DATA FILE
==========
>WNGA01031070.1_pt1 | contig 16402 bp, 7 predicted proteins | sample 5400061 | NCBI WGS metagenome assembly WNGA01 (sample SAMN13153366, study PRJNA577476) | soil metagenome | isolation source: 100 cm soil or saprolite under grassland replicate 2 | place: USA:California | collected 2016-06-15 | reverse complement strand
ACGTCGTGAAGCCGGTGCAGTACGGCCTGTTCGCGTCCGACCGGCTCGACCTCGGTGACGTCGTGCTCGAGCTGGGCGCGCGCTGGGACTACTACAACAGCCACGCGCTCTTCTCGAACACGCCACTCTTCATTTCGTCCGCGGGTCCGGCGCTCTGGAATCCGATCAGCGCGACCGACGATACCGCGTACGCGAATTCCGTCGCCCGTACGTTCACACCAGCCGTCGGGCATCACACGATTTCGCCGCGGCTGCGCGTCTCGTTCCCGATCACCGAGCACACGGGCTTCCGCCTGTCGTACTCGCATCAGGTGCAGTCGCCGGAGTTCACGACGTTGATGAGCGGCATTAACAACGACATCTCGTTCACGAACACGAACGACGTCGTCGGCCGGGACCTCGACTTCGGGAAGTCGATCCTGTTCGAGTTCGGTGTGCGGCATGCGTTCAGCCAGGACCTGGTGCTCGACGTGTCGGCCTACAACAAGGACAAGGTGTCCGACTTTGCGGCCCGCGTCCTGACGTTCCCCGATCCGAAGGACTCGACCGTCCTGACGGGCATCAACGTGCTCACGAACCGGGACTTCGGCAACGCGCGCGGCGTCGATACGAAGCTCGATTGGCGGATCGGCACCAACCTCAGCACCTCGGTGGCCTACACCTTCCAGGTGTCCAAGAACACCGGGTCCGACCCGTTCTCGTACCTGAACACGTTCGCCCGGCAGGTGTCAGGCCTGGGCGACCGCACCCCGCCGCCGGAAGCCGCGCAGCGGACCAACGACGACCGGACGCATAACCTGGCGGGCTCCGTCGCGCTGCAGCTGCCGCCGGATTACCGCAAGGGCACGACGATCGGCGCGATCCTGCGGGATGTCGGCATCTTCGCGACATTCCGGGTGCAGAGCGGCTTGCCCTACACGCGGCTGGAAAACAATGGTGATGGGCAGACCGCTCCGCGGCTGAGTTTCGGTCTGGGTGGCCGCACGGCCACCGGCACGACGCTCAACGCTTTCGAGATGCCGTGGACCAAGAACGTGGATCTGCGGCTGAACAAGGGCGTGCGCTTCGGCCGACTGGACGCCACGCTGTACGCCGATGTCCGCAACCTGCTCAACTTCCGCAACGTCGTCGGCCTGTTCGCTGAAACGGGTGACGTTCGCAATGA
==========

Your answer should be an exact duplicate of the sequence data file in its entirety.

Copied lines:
>WNGA01031070.1_pt1 | contig 16402 bp, 7 predicted proteins | sample 5400061 | NCBI WGS metagenome assembly WNGA01 (sample SAMN13153366, study PRJNA577476) | soil metagenome | isolation source: 100 cm soil or saprolite under grassland replicate 2 | place: USA:California | collected 2016-06-15 | reverse complement strand
ACGTCGTGAAGCCGGTGCAGTACGGCCTGTTCGCGTCCGACCGGCTCGACCTCGGTGACGTCGTGCTCGAGCTGGGCGCGCGCTGGGACTACTACAACAGCCACGCGCTCTTCTCGAACACGCCACTCTTCATTTCGTCCGCGGGTCCGGCGCTCTGGAATCCGATCAGCGCGACCGACGATACCGCGTACGCGAATTCCGTCGCCCGTACGTTCACACCAGCCGTCGGGCATCACACGATTTCGCCGCGGCTGCGCGTCTCGTTCCCGATCACCGAGCACACGGGCTTCCGCCTGTCGTACTCGCATCAGGTGCAGTCGCCGGAGTTCACGACGTTGATGAGCGGCATTAACAACGACATCTCGTTCACGAACACGAACGACGTCGTCGGCCGGGACCTCGACTTCGGGAAGTCGATCCTGTTCGAGTTCGGTGTGCGGCATGCGTTCAGCCAGGACCTGGTGCTCGACGTGTCGGCCTACAACAAGGACAAGGTGTCCGACTTTGCGGCCCGCGTCCTGACGTTCCCCGATCCGAAGGACTCGACCGTCCTGACGGGCATCAACGTGCTCACGAACCGGGACTTCGGCAACGCGCGCGGCGTCGATACGAAGCTCGATTGGCGGATCGGCACCAACCTCAGCACCTCGGTGGCCTACACCTTCCAGGTGTCCAAGAACACCGGGTCCGACCCGTTCTCGTACCTGAACACGTTCGCCCGGCAGGTGTCAGGCCTGGGCGACCGCACCCCGCCGCCGGAAGCCGCGCAGCGGACCAACGACGACCGGACGCATAACCTGGCGGGCTCCGTCGCGCTGCAGCTGCCGCCGGATTACCGCAAGGGCACGACGATCGGCGCGATCCTGCGGGATGTCGGCATCTTCGCGACATTCCGGGTGCAGAGCGGCTTGCCCTACACGCGGCTGGAAAACAATGGTGATGGGCAGACCGCTCCGCGGCTGAGTTTCGGTCTGGGTGGCCGCACGGCCACCGGCACGACGCTCAACGCTTTCGAGATGCCGTGGACCAAGAACGTGGATCTGCGGCTGAACAAGGGCGTGCGCTTCGGCCGACTGGACGCCACGCTGTACGCCGATGTCCGCAACCTGCTCAACTTCCGCAACGTCGTCGGCCTGTTCGCTGAAACGGGTGACGTTCGCAATGA